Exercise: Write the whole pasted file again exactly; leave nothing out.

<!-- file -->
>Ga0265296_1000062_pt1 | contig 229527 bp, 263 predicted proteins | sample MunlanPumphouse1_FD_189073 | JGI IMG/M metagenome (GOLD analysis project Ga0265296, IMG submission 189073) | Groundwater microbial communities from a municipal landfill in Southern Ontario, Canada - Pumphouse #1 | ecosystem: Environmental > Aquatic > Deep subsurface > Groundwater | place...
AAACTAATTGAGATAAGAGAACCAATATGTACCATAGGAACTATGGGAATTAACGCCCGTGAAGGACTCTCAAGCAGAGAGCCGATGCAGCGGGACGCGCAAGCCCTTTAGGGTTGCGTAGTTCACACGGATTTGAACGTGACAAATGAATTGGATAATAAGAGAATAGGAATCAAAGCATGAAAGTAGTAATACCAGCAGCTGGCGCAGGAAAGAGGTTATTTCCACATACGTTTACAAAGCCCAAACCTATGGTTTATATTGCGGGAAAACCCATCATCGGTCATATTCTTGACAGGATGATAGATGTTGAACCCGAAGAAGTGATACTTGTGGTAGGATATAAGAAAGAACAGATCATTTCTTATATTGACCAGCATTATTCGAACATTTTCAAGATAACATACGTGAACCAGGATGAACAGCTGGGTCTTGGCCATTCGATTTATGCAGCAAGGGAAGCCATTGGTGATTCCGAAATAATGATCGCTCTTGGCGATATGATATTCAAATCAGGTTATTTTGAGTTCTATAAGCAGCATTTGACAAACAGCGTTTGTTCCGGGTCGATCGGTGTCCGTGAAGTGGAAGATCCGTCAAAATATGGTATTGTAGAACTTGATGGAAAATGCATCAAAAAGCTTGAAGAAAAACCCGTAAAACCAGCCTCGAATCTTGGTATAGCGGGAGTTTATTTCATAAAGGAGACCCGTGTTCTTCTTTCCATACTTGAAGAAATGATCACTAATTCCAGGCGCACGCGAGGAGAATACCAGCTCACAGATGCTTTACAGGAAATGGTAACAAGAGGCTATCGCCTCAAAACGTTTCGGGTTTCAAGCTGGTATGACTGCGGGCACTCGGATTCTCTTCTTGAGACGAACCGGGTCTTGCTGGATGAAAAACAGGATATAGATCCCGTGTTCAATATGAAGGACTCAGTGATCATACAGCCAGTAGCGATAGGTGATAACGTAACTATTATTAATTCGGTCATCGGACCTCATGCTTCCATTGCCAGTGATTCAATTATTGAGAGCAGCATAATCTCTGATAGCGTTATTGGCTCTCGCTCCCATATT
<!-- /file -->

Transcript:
>Ga0265296_1000062_pt1 | contig 229527 bp, 263 predicted proteins | sample MunlanPumphouse1_FD_189073 | JGI IMG/M metagenome (GOLD analysis project Ga0265296, IMG submission 189073) | Groundwater microbial communities from a municipal landfill in Southern Ontario, Canada - Pumphouse #1 | ecosystem: Environmental > Aquatic > Deep subsurface > Groundwater | place...
AAACTAATTGAGATAAGAGAACCAATATGTACCATAGGAACTATGGGAATTAACGCCCGTGAAGGACTCTCAAGCAGAGAGCCGATGCAGCGGGACGCGCAAGCCCTTTAGGGTTGCGTAGTTCACACGGATTTGAACGTGACAAATGAATTGGATAATAAGAGAATAGGAATCAAAGCATGAAAGTAGTAATACCAGCAGCTGGCGCAGGAAAGAGGTTATTTCCACATACGTTTACAAAGCCCAAACCTATGGTTTATATTGCGGGAAAACCCATCATCGGTCATATTCTTGACAGGATGATAGATGTTGAACCCGAAGAAGTGATACTTGTGGTAGGATATAAGAAAGAACAGATCATTTCTTATATTGACCAGCATTATTCGAACATTTTCAAGATAACATACGTGAACCAGGATGAACAGCTGGGTCTTGGCCATTCGATTTATGCAGCAAGGGAAGCCATTGGTGATTCCGAAATAATGATCGCTCTTGGCGATATGATATTCAAATCAGGTTATTTTGAGTTCTATAAGCAGCATTTGACAAACAGCGTTTGTTCCGGGTCGATCGGTGTCCGTGAAGTGGAAGATCCGTCAAAATATGGTATTGTAGAACTTGATGGAAAATGCATCAAAAAGCTTGAAGAAAAACCCGTAAAACCAGCCTCGAATCTTGGTATAGCGGGAGTTTATTTCATAAAGGAGACCCGTGTTCTTCTTTCCATACTTGAAGAAATGATCACTAATTCCAGGCGCACGCGAGGAGAATACCAGCTCACAGATGCTTTACAGGAAATGGTAACAAGAGGCTATCGCCTCAAAACGTTTCGGGTTTCAAGCTGGTATGACTGCGGGCACTCGGATTCTCTTCTTGAGACGAACCGGGTCTTGCTGGATGAAAAACAGGATATAGATCCCGTGTTCAATATGAAGGACTCAGTGATCATACAGCCAGTAGCGATAGGTGATAACGTAACTATTATTAATTCGGTCATCGGACCTCATGCTTCCATTGCCAGTGATTCAATTATTGAGAGCAGCATAATCTCTGATAGCGTTATTGGCTCTCGCTCCCATATT